A fairly modern book, set in a fictional part of Edwardian England, this classic ghost story features my three favourite Gothic story elements: superstitious villagers, a claustrophobic old house, and a terrifying phantom. It's a story of an evil that cannot be destroyed, and of a terrible revenge enacted from beyond the grave. The most famous of Hill's ghost stories, it's written quite accurately in the period style, and draws from Wilkie Collins and M. R. James as inspiration. The Woman in Black is arguably the most successful attempt to capture the spirit (no pun intended) of the old-fashioned ghost stories, and is a masterclass in atmosphere. The stark beauty of the North in winter; the fog-shrouded causeway; the sinister sense of oppression of Eel Marsh House; and the isolated village of Crythin Gifford are all incredibly well realised. The plot is surprisingly simple, and the book very short, but the lasting effect it has on the reader is profound. If you've only seen the Daniel Radcliffe movie, then you're doing the book a disservice.

3. Dracula
Bram Stoker


No man knows till he has suffered from the night how sweet and dear to his heart and eye the morning can be.’

I've covered Bram Stoker's classic tale in a previous post, so I won't revisit old ground. Needless to say, it blends documentary level details about language, people, places and technology with a rip-roaring story of supernatural terror. The action-oriented style and historical record contained in this book make it essential reading for anyone who wants to capture the spirit of Victorian horror in their writing.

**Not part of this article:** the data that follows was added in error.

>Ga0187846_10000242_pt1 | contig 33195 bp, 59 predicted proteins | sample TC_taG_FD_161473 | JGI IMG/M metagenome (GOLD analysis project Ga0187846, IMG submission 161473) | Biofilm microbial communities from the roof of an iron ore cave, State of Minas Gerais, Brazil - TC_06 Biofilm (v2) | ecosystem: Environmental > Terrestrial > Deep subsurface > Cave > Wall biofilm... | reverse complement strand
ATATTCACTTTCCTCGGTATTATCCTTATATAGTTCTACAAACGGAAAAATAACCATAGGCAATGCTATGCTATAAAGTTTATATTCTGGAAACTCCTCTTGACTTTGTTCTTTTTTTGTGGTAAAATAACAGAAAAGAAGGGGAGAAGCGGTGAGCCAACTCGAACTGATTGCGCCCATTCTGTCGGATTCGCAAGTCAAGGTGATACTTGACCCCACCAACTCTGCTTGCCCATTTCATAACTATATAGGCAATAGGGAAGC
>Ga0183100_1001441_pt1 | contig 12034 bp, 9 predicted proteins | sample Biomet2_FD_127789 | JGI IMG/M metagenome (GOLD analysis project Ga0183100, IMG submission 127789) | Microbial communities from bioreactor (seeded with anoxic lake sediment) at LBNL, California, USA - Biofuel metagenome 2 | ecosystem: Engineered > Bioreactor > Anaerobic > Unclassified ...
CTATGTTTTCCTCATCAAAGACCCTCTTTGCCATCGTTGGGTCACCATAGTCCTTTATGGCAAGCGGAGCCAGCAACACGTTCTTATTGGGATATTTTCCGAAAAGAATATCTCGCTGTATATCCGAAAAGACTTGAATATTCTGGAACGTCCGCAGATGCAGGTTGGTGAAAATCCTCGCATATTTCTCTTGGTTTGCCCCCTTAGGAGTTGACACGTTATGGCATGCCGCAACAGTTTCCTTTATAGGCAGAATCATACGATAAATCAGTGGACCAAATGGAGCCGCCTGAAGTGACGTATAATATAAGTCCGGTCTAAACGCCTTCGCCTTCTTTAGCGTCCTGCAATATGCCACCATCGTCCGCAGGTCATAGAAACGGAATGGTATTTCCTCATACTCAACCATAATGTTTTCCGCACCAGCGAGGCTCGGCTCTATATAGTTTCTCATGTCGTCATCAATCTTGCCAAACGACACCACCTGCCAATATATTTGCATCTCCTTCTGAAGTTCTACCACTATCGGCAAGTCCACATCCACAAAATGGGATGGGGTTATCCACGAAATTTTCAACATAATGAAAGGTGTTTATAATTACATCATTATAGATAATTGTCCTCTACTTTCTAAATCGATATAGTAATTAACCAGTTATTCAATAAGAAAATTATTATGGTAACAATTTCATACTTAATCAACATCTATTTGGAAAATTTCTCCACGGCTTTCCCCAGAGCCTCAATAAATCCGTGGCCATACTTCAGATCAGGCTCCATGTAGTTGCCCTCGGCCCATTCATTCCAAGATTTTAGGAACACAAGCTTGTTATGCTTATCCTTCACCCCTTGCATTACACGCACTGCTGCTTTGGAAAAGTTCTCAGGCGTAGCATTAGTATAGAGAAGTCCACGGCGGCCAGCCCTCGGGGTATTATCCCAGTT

4. The List of Seven
Mark Frost



'Show a man a target he can strike back against, and you lend him a footing. 
Attack him with inexplicable night sounds, will-o'-the-wisps, macabre scarecrows by the sides of train tracks, incite the stuff of his own nightmares, and the suggestive vagueness of it alone could send him reeling into lunacy.'


Not a classic, by any stretch. This is a pulp mystery set in Victorian England, written by Mark Frost (of Twin Peaks fame), and drawing very much on Sherlock Holmes for its inspiration. It's full of inaccuracies and OTT villains. So why include it in a very exclusive top five? Well, quite frankly, it showed me that writing in a nineteenth century setting didn't have to be all serious and stuffy. It's a rollicking good read, with some creepy bits and some very silly bits. Most importantly, it's the book that actually inspired me to put pen to paper and write my first novel. It gave me the 'I can do that!' moment; and, as every writer knows, that moment is truly priceless. I owe a surprising amount to this pulp paperback, and I couldn't leave it off the list in good conscience.

5. The Hound of the Baskervilles
Arthur Conan Doyle


"He said that there were no traces upon the ground round the body. He did not observe any, but I did - some little distance off, but fresh and clear."
  "Footprints?"
  "Footprints."
  "A man's or a woman's?"